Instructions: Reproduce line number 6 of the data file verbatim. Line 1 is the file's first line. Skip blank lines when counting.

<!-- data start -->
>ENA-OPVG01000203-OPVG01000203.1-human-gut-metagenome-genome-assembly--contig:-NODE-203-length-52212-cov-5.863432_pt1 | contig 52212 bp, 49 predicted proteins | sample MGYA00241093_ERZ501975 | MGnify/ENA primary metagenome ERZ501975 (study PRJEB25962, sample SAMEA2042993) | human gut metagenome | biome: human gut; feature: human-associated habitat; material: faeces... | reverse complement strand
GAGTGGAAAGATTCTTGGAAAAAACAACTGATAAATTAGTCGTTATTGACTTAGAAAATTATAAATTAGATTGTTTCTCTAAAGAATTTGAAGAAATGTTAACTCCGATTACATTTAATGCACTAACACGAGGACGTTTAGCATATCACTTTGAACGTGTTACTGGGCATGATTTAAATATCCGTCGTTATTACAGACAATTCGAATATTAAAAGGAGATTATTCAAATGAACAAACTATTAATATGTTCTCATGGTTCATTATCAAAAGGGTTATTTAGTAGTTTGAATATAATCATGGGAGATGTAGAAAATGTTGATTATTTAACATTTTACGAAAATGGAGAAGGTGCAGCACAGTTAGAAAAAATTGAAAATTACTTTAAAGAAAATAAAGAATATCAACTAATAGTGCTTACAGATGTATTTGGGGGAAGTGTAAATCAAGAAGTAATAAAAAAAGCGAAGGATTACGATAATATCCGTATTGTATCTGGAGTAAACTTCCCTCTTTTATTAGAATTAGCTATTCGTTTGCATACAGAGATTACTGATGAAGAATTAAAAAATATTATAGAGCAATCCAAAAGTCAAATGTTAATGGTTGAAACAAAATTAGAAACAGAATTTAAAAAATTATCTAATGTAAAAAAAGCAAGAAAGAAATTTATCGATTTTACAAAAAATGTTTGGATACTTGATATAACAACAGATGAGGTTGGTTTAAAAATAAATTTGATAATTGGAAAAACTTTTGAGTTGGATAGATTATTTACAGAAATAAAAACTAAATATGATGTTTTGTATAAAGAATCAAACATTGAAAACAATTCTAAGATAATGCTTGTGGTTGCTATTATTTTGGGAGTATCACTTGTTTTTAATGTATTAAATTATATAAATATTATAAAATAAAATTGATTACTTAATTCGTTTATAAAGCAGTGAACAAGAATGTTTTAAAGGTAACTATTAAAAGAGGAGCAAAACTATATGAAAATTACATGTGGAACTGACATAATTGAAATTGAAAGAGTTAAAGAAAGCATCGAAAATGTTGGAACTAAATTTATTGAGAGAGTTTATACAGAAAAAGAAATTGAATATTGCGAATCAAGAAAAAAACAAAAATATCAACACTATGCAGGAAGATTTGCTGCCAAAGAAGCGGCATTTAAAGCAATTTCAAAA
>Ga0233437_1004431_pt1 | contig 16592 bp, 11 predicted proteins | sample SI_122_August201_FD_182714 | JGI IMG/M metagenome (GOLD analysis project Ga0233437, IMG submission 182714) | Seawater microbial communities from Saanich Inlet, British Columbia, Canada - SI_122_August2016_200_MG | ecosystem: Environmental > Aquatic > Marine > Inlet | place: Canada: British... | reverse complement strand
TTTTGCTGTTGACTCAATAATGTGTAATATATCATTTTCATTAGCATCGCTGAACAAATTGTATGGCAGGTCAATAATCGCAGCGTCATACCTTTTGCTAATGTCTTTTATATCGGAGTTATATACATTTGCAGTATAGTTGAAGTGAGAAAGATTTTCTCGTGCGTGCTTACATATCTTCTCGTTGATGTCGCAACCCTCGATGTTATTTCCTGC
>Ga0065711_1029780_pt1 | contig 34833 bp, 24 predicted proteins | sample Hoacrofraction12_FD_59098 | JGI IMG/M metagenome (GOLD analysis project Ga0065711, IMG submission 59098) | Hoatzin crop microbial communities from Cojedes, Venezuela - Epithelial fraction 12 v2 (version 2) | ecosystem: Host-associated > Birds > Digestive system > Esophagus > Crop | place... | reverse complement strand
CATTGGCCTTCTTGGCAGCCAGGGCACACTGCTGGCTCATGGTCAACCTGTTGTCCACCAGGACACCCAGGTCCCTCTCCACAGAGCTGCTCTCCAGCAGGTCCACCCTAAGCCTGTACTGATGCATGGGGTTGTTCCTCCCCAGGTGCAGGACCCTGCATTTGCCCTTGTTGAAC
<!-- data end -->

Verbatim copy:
CATTGGCCTTCTTGGCAGCCAGGGCACACTGCTGGCTCATGGTCAACCTGTTGTCCACCAGGACACCCAGGTCCCTCTCCACAGAGCTGCTCTCCAGCAGGTCCACCCTAAGCCTGTACTGATGCATGGGGTTGTTCCTCCCCAGGTGCAGGACCCTGCATTTGCCCTTGTTGAAC